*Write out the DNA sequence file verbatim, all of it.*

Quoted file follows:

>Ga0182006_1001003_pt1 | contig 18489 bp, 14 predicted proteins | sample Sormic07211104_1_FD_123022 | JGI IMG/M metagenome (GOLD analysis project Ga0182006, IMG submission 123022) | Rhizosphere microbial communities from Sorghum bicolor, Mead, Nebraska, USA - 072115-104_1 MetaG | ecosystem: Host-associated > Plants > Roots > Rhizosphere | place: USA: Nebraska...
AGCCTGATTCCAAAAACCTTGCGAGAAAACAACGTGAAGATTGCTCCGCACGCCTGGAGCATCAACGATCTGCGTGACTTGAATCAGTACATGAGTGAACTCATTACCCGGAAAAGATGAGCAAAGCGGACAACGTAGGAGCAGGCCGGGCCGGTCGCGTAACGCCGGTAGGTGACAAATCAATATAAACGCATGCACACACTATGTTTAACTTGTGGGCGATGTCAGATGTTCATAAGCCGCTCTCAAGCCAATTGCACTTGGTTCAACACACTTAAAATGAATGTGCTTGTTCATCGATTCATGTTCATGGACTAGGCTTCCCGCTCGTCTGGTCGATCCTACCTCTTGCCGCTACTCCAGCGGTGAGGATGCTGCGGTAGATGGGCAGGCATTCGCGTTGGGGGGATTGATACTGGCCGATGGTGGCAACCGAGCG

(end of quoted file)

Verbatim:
>Ga0182006_1001003_pt1 | contig 18489 bp, 14 predicted proteins | sample Sormic07211104_1_FD_123022 | JGI IMG/M metagenome (GOLD analysis project Ga0182006, IMG submission 123022) | Rhizosphere microbial communities from Sorghum bicolor, Mead, Nebraska, USA - 072115-104_1 MetaG | ecosystem: Host-associated > Plants > Roots > Rhizosphere | place: USA: Nebraska...
AGCCTGATTCCAAAAACCTTGCGAGAAAACAACGTGAAGATTGCTCCGCACGCCTGGAGCATCAACGATCTGCGTGACTTGAATCAGTACATGAGTGAACTCATTACCCGGAAAAGATGAGCAAAGCGGACAACGTAGGAGCAGGCCGGGCCGGTCGCGTAACGCCGGTAGGTGACAAATCAATATAAACGCATGCACACACTATGTTTAACTTGTGGGCGATGTCAGATGTTCATAAGCCGCTCTCAAGCCAATTGCACTTGGTTCAACACACTTAAAATGAATGTGCTTGTTCATCGATTCATGTTCATGGACTAGGCTTCCCGCTCGTCTGGTCGATCCTACCTCTTGCCGCTACTCCAGCGGTGAGGATGCTGCGGTAGATGGGCAGGCATTCGCGTTGGGGGGATTGATACTGGCCGATGGTGGCAACCGAGCG